California P&A Sues Community College Over Transportation Services

by Andy Jones
October 19, 2016

Disability Rights California filed a federal lawsuit [PDF] last month, seeking a court order for a community college to provide an accessible transportation option for people with disabilities.

“Educational institutions should be fully accessible and inclusive to all students,” DRC Attorney Autumn Elliott said in a news release. “A shuttle service isn’t merely a convenience so students with disabilities can get somewhere more quickly. It can make the difference between getting an education or not.”

The West Los Angeles College provided a campus shuttle until February 2016, allowing students with mobility disabilities to navigate the college’s hillside terrain. The Culver City-based college, which enrolls about 12,000 students, provided an option for students to request a golf cart for the next month, but then cut off that service.

In a memorandum issued by the school’s Office of General Counsel, the College advised that, "There is no court decision requiring any of you to provide ADA shuttle service on campus. Any and all ADA accommodations must be provided only on a case-by-case basis and after a one-on-one interactive with the disabled person.”

The Americans with Disabilities Act prohibits discrimination on the basis of disability by state and local government entities. To meet this standard, such entities, like state community colleges, must ensure students with disabilities are provided “meaningful access” to their services.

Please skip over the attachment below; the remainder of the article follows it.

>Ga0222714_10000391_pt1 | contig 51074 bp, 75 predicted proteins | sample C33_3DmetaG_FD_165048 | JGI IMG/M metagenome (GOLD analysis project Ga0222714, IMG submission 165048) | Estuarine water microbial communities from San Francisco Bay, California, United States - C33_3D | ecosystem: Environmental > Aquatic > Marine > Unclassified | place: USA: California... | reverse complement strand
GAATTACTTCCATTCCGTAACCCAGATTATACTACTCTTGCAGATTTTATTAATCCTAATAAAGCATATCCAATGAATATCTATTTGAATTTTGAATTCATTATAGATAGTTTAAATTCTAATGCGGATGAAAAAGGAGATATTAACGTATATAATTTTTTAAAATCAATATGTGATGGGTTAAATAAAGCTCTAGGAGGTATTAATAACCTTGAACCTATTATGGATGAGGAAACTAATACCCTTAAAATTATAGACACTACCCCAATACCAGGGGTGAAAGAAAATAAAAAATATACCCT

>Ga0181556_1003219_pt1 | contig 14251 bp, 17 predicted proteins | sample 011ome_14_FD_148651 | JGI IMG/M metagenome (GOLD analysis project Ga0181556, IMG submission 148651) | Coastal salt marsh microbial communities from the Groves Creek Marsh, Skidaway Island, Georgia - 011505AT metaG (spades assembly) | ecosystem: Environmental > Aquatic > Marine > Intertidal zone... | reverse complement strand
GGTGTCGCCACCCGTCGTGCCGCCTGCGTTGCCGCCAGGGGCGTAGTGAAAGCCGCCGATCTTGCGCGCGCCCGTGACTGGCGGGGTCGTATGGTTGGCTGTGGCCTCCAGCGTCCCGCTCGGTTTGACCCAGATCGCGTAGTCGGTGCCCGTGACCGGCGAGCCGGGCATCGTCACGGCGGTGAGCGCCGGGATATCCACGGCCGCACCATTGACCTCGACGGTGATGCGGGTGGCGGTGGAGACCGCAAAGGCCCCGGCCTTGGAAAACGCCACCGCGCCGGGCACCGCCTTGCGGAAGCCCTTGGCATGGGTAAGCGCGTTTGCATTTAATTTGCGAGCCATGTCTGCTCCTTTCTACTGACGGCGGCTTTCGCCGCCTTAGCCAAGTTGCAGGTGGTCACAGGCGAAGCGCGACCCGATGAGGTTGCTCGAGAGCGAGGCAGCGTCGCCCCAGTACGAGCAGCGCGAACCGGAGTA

The lawsuit, filed September 15 in the U.S. District Court for the Central District of California, requests that the Court issue a preliminary injunction, reinstating the shuttle, while the parties litigate or settle the matter.

In doing so, DRC pointed to the irreparable harm faced by the three named plaintiffs in the lawsuit, who have been forced to forgo and withdraw from class, and in one student's case, resort to only taking online classes during the summer session.

“Fall classes have begun. Without campus transportation assistance, Plaintiffs have had to choose between putting their educational pursuits on hold and enduring a college experience fraught with limitations and safety risks,’ the lawsuit states. “With either choice, Plaintiffs face significant, irreparable harm that is unacceptable under the law.

“Each class and school activity in which Plaintiffs are unable to participate due to lack of access disrupts their educational progress in ways they can never get back. Defendants’ denial of meaningful access prevents Plaintiffs from pursuing their educational and professional goals.”

The complaint requests that the Court set a 60-day timeline for the college to create a new shuttle service, in consultation with DRC. It also asserts claims under Section 504 of the Rehabilitation Act and the state’s anti-discrimination law.

Disability Rights California and Disability Rights Washington are the designated protection and advocacy agencies in California and Washington, respectively, and are members of the National Disability Rights Network.

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